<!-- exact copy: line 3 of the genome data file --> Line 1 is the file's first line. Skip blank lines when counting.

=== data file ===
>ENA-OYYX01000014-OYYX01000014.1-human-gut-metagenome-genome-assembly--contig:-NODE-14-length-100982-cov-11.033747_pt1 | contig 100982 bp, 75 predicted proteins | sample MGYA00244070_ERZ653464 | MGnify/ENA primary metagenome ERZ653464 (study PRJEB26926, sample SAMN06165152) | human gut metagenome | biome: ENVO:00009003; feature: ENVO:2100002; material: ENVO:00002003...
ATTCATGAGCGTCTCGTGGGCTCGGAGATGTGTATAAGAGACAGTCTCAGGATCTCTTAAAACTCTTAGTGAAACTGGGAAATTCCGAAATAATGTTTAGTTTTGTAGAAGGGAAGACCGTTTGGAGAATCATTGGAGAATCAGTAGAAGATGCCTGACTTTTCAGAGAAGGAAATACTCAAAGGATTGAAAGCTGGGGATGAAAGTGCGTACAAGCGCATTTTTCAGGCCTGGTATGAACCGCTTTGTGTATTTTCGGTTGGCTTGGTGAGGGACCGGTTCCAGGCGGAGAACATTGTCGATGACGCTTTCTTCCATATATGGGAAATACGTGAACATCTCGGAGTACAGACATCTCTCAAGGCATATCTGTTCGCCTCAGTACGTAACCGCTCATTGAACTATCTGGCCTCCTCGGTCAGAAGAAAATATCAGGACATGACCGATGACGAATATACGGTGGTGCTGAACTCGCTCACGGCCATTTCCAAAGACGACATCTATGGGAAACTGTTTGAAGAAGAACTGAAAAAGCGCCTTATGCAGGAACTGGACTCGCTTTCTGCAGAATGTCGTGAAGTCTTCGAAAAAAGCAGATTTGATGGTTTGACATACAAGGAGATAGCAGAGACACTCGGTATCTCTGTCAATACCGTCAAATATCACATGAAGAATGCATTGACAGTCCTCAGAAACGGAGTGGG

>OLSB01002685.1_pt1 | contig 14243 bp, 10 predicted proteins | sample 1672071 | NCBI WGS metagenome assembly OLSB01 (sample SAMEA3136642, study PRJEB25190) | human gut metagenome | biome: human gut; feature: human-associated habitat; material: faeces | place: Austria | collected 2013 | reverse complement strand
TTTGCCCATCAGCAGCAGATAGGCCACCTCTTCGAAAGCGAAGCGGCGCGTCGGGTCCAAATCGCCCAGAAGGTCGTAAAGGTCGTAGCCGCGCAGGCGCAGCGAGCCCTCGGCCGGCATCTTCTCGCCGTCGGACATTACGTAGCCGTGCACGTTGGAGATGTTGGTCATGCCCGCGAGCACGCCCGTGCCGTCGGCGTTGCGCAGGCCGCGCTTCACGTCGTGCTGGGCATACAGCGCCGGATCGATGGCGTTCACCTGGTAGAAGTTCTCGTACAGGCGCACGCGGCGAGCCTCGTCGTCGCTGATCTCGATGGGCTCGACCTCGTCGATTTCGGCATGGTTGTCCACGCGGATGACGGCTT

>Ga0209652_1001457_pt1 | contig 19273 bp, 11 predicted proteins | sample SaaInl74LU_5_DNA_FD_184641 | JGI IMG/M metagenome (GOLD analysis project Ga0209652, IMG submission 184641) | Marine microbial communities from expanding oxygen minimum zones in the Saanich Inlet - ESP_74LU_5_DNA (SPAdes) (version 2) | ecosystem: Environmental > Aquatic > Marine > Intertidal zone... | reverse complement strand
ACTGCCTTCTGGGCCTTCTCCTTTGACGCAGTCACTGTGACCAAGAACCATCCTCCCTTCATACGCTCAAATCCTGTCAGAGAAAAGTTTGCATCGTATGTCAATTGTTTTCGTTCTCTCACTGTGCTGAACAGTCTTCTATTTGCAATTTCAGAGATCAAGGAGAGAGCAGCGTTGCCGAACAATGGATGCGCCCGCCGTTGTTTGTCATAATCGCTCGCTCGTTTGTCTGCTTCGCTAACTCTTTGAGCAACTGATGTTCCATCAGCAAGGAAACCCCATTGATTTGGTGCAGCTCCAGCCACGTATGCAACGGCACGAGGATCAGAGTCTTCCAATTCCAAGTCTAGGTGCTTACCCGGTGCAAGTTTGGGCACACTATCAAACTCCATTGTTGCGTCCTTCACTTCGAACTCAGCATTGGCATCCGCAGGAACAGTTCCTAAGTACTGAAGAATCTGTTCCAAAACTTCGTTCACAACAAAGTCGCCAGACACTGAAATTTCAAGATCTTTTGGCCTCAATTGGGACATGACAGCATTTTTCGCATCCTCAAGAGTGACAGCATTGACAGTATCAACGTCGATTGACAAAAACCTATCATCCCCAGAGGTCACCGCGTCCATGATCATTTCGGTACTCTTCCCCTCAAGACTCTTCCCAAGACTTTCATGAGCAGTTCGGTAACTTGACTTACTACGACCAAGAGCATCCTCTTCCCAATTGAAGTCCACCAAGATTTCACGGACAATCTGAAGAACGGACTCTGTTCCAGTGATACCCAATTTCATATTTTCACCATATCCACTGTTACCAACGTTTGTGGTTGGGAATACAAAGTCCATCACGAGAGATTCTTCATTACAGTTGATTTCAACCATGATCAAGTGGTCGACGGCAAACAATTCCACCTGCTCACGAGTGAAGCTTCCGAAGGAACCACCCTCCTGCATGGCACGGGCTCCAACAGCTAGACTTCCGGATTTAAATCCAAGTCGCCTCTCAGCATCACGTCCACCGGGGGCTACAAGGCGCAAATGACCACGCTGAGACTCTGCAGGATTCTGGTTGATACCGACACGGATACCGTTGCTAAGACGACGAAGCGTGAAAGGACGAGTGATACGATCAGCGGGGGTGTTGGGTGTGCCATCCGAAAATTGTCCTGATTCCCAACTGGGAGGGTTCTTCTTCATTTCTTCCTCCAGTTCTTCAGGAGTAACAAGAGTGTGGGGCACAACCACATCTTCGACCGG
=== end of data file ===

>OLSB01002685.1_pt1 | contig 14243 bp, 10 predicted proteins | sample 1672071 | NCBI WGS metagenome assembly OLSB01 (sample SAMEA3136642, study PRJEB25190) | human gut metagenome | biome: human gut; feature: human-associated habitat; material: faeces | place: Austria | collected 2013 | reverse complement strand